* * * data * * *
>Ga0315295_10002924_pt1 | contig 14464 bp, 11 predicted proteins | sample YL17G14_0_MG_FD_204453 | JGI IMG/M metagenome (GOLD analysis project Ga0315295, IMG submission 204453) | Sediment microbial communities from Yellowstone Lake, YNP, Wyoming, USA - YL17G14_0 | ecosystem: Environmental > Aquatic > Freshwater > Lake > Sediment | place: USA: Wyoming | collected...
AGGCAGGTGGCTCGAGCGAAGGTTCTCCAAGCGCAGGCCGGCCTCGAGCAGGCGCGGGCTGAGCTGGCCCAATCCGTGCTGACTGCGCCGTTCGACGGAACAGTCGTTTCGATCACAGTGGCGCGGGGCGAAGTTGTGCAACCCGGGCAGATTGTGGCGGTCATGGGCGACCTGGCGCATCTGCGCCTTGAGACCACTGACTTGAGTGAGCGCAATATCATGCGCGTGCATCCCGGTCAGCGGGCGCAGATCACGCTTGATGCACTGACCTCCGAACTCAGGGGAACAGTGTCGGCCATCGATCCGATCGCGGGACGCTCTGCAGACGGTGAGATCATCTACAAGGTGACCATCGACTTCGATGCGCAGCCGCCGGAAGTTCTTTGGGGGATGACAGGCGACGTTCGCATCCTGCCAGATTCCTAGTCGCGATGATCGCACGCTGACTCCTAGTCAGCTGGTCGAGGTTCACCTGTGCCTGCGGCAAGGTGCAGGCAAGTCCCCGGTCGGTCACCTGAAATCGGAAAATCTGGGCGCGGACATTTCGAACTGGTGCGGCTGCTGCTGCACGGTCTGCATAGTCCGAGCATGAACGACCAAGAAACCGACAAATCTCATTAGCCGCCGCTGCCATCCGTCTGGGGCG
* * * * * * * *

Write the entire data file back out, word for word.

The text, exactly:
>Ga0315295_10002924_pt1 | contig 14464 bp, 11 predicted proteins | sample YL17G14_0_MG_FD_204453 | JGI IMG/M metagenome (GOLD analysis project Ga0315295, IMG submission 204453) | Sediment microbial communities from Yellowstone Lake, YNP, Wyoming, USA - YL17G14_0 | ecosystem: Environmental > Aquatic > Freshwater > Lake > Sediment | place: USA: Wyoming | collected...
AGGCAGGTGGCTCGAGCGAAGGTTCTCCAAGCGCAGGCCGGCCTCGAGCAGGCGCGGGCTGAGCTGGCCCAATCCGTGCTGACTGCGCCGTTCGACGGAACAGTCGTTTCGATCACAGTGGCGCGGGGCGAAGTTGTGCAACCCGGGCAGATTGTGGCGGTCATGGGCGACCTGGCGCATCTGCGCCTTGAGACCACTGACTTGAGTGAGCGCAATATCATGCGCGTGCATCCCGGTCAGCGGGCGCAGATCACGCTTGATGCACTGACCTCCGAACTCAGGGGAACAGTGTCGGCCATCGATCCGATCGCGGGACGCTCTGCAGACGGTGAGATCATCTACAAGGTGACCATCGACTTCGATGCGCAGCCGCCGGAAGTTCTTTGGGGGATGACAGGCGACGTTCGCATCCTGCCAGATTCCTAGTCGCGATGATCGCACGCTGACTCCTAGTCAGCTGGTCGAGGTTCACCTGTGCCTGCGGCAAGGTGCAGGCAAGTCCCCGGTCGGTCACCTGAAATCGGAAAATCTGGGCGCGGACATTTCGAACTGGTGCGGCTGCTGCTGCACGGTCTGCATAGTCCGAGCATGAACGACCAAGAAACCGACAAATCTCATTAGCCGCCGCTGCCATCCGTCTGGGGCG